Memorial Day. There must be millions of blogs, newspaper articles, documentaries, and cable specials being produced this weekend to bring attention to some aspect of the military’s dead. I’d say, if one American spends 10 minutes this weekend watching an ABC special on American service members who have died in Afghanistan, that’s a win for consciousness raising. But as John Farmer recently wrote in The Star Ledger, Memorial Day isn’t what it used to be.
Contrary to John, I’m not interested in parades and fan fare celebrating the heroics of our fallen warriors. Nor would I be satisfied with Americans just observing a moment of silence. I think there’s more to Memorial Day than even I have contemplated in the past. So what will I be reflecting on today?
Ronald Reagan once said at the Moscow State University (1988), “Freedom is the right to question and change the established ways of doing things.” President Reagan rightly draws our attention to the theme of freedom. For it is in the name of freedom, we are told, that women and men in uniform die. It is also in the name of freedom, that we are challenged to question this line of thinking.
Oh, how we glamorize violence as patriotic. Ask most who have worn the uniform and they would much rather have their fallen comrades alive than celebrated as patriotic. And yet we all grasp to make meaning of these deaths in some assessable way. We want to attribute it to some higher cause, some transcendent mission that we can point to and say, yes, that is why my son is dead; that is why my niece is buried in Arlington; yes, that’s why my children will never know how much their father loved them. The truth may be that defending our freedom isn’t what folks in Afghanistan or Iraq died for and there may not be a comforting way to make meaning of their death. If that is the case, what do we do with our grief, our confusion?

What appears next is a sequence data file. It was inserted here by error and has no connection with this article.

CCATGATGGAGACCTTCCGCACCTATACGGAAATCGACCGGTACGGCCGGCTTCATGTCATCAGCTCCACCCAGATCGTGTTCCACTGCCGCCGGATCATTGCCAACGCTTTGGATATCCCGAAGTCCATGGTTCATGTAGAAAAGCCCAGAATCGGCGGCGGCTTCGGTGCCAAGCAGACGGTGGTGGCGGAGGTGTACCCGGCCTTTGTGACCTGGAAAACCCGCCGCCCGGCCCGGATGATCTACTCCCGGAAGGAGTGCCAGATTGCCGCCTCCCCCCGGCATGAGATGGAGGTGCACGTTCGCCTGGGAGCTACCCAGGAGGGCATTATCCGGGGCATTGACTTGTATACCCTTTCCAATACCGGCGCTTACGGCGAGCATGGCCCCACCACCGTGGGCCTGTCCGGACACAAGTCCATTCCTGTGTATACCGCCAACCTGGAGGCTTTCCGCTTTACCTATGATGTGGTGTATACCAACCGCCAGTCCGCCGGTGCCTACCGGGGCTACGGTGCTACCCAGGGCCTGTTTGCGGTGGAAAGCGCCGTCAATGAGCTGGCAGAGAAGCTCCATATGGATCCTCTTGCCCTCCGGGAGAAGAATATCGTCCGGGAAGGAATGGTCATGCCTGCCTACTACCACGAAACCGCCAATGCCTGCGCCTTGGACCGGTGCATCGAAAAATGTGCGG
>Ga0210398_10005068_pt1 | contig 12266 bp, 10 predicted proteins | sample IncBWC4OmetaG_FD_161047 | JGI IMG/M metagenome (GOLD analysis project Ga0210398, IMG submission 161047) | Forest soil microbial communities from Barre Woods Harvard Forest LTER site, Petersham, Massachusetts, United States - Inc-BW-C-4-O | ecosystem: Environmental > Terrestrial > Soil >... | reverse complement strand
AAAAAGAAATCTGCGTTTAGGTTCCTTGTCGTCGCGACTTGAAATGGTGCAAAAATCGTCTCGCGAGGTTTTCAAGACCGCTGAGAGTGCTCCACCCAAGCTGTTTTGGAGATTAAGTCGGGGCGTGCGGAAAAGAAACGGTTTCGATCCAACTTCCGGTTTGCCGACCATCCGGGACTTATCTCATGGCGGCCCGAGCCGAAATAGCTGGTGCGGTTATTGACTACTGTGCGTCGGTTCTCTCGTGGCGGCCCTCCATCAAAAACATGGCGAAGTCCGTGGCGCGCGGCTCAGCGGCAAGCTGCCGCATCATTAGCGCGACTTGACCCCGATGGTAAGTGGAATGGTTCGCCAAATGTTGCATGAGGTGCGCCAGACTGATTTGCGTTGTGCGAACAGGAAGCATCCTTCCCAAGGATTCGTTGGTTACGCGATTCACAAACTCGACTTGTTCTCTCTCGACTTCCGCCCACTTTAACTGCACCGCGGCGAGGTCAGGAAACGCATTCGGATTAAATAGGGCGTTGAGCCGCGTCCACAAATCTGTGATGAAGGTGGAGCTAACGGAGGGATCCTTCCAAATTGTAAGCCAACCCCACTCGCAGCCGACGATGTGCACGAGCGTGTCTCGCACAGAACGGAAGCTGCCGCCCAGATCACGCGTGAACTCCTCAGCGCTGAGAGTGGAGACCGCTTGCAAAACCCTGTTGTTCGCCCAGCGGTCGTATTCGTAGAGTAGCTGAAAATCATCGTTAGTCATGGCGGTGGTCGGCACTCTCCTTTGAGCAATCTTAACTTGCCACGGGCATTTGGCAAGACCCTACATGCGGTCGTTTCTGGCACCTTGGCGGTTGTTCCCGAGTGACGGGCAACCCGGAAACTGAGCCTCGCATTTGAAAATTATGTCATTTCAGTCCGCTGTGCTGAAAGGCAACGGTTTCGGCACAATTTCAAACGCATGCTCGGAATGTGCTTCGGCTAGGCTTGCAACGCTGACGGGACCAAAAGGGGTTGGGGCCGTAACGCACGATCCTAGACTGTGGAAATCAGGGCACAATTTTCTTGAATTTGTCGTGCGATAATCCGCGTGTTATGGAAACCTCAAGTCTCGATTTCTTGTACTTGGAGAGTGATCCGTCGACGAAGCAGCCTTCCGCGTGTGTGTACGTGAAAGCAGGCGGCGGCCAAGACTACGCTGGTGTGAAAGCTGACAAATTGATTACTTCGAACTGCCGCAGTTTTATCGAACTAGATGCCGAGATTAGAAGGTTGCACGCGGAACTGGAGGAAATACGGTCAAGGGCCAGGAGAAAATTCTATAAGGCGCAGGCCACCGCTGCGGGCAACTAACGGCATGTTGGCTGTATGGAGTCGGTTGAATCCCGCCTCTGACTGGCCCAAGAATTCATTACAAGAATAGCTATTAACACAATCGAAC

I say let us celebrate their willingness to sacrifice their life for country. I believe the courage to do that, to put one’s life on the line for a fellow soldier or Marine is honorable. They have earned our praise. Yet, let us also challenge the idea that death, war, and violence are just a part of life. Let us challenge the idea that we will always have to send young fathers and mothers off to die in foreign countries. Let us honor the fallen by being critical citizens. Let us celebrate Memorial Day by questioning the policies that force our fellow Americans into combat. Let us, above all else, reflect on how we are to enhance the life of all people, preserve it, not destroy it. This is what I will be meditating on throughout these hours of memorial.
Today, weep for those we have lost. Today, connect with someone who remembers the precious moments of a fallen Marine’s life before and during their military service. Today, question the meaning of their sacrifice. And please, for the love of all things sacred, don’t just be a mindless consumer and treat this holiday like another weekend for great sales!
Greg Matos is a former Marine Sergeant and author of “Shattered Glass: The Story of a Marine Embassy Guard.” He is the recipient of the Bronze Star with Combat Valor and Department of State’s Award for Heroism. Visit: GregMatos.com.